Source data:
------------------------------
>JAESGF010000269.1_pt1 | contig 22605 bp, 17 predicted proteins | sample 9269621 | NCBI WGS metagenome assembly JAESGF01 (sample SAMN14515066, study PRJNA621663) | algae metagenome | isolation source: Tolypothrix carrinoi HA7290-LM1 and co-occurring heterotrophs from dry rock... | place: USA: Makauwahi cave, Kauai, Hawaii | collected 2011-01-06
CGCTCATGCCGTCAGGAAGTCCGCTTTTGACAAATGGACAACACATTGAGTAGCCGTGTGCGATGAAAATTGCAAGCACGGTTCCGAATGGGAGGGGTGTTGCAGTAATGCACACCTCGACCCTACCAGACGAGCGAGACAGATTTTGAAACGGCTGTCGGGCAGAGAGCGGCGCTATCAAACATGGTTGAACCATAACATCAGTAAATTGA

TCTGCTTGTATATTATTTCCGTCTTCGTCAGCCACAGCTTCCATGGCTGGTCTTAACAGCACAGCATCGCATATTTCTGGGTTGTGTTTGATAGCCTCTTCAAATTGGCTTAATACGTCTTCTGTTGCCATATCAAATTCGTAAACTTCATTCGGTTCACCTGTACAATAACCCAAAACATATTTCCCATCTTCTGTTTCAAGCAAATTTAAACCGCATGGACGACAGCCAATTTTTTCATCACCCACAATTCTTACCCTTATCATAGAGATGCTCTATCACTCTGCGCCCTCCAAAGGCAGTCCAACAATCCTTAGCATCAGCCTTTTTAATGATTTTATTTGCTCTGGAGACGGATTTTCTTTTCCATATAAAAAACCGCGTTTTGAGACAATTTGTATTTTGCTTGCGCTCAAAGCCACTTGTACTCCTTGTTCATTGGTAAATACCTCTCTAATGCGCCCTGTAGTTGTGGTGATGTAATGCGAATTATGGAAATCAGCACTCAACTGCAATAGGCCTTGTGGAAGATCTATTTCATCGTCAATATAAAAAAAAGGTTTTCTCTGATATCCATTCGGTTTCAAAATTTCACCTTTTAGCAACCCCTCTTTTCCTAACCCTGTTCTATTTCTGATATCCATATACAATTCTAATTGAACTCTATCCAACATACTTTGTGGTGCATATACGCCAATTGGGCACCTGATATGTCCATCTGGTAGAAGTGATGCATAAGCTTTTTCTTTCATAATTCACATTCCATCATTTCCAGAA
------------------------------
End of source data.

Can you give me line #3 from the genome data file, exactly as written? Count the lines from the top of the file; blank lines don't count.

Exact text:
TCTGCTTGTATATTATTTCCGTCTTCGTCAGCCACAGCTTCCATGGCTGGTCTTAACAGCACAGCATCGCATATTTCTGGGTTGTGTTTGATAGCCTCTTCAAATTGGCTTAATACGTCTTCTGTTGCCATATCAAATTCGTAAACTTCATTCGGTTCACCTGTACAATAACCCAAAACATATTTCCCATCTTCTGTTTCAAGCAAATTTAAACCGCATGGACGACAGCCAATTTTTTCATCACCCACAATTCTTACCCTTATCATAGAGATGCTCTATCACTCTGCGCCCTCCAAAGGCAGTCCAACAATCCTTAGCATCAGCCTTTTTAATGATTTTATTTGCTCTGGAGACGGATTTTCTTTTCCATATAAAAAACCGCGTTTTGAGACAATTTGTATTTTGCTTGCGCTCAAAGCCACTTGTACTCCTTGTTCATTGGTAAATACCTCTCTAATGCGCCCTGTAGTTGTGGTGATGTAATGCGAATTATGGAAATCAGCACTCAACTGCAATAGGCCTTGTGGAAGATCTATTTCATCGTCAATATAAAAAAAAGGTTTTCTCTGATATCCATTCGGTTTCAAAATTTCACCTTTTAGCAACCCCTCTTTTCCTAACCCTGTTCTATTTCTGATATCCATATACAATTCTAATTGAACTCTATCCAACATACTTTGTGGTGCATATACGCCAATTGGGCACCTGATATGTCCATCTGGTAGAAGTGATGCATAAGCTTTTTCTTTCATAATTCACATTCCATCATTTCCAGAA